Be prepared to give concrete reasons why you believe the person is abusing alcohol. If they deny their problem, be able to honestly lay out facts about their use. This could include citing specific instances where alcohol has affected their life negatively. If the person still refuses to recognize their drinking problem, you may need to get others involved, whether informally or with an organized intervention as previously discussed. Often, hearing similar input from multiple sources close to them can be more convincing to an alcoholic.
You may also need to layout consequences if they refuse to get help. This might include declining to drink with them anymore, cutting off financial support, or even ending contact if they don’t get help. This part of the proceedings will depend on your relationship with the alcoholic and their current situation. Do not give up hope if they deny their problem at first. It is a common and natural reaction. However, you may need to be persistent or consider a different approach to helping them. It can be tough figuring out how to help an alcoholic in denial. Consider consulting a professional if the person you care for refuses to acknowledge their drinking issue. There are different ways to handle a defensive attitude.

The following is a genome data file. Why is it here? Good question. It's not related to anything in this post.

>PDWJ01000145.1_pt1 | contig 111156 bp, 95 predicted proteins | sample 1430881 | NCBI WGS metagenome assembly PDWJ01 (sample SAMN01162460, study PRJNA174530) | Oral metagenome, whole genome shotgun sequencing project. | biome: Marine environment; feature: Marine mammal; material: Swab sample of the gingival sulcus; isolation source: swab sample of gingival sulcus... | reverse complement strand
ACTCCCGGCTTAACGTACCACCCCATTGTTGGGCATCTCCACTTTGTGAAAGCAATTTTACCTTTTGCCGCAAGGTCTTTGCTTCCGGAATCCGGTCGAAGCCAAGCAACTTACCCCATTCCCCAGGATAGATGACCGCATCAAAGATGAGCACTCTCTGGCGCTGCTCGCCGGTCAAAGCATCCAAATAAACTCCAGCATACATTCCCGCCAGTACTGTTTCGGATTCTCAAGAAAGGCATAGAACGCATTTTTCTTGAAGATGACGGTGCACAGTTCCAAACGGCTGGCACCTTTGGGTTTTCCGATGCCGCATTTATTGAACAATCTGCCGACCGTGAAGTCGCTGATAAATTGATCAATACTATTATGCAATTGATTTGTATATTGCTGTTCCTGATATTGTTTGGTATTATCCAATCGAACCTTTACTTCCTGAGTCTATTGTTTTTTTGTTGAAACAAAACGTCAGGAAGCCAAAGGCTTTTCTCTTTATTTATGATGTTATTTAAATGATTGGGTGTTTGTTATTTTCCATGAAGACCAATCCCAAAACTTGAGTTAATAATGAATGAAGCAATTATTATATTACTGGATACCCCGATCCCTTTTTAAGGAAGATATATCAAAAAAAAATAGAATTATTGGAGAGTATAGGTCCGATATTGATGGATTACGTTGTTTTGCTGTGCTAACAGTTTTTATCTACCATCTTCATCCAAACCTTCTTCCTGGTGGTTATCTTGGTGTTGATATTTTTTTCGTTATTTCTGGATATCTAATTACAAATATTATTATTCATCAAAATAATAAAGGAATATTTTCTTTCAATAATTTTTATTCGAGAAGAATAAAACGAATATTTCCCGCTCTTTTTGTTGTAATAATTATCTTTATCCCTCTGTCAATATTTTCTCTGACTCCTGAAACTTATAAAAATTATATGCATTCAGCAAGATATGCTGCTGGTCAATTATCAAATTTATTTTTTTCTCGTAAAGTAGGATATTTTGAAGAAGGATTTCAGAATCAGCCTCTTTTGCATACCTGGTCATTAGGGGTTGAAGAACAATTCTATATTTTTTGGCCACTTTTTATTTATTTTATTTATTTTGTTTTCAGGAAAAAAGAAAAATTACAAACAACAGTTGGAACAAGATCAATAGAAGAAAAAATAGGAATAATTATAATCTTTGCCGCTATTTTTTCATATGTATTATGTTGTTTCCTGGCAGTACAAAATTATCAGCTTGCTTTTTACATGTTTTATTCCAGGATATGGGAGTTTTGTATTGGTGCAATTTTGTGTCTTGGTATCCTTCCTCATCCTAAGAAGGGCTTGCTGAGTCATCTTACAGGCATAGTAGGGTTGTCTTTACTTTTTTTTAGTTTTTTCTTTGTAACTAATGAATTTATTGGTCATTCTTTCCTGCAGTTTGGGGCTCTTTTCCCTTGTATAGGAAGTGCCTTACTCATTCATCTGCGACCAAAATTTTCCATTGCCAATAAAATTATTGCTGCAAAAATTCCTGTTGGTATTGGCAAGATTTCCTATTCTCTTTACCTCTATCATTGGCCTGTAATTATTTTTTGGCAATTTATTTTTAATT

Consequences of Being an Alcoholic
Abusing alcohol leads to adverse outcomes. In terms of health, excessive alcohol consumption can result in irreparable damage to the liver and injury to the heart. Drinking too much raises blood pressure and weakens the immune system. There is also evidence that shows a link between the over-consumption of alcohol and certain forms of cancer. This is not to mention all the social, financial, and personal disasters that drinkers may go through. In many cases, it can severely affect families and relationships.
When you are considering how to help an alcoholic friend or family member, or help an alcoholic who doesn’t want help, know the stakes. You are dealing with someone who has a legitimate health disorder and could be jeopardizing their life. Take the situation seriously, but also approach it with compassion. A person addicted to substances does not enjoy being an addict.
Getting the Help You Need
People often drink excessively to escape the pain—either physical or mental. An alcoholic can easily get caught up in a cycle, in which they consume to feel better, yet drinking too much creates a negative effect. To fight this adverse effect, they think the only solution is to drink even more. It can be hard to grasp why a person cannot stop drinking. At a certain point, it goes beyond merely “choosing to stop.” As a result, your family member or loved one may need professional assistance to do it.
In conclusion, there are many avenues for recovery from alcohol dependence. With advances in research, we now understand more about the chemical and psychological causes of addiction and how to control it. However, call us today if you are looking to help an alcoholic. We are here to provide you with the help you need to help anyone suffering from addiction.
Written by Christopher Dorsey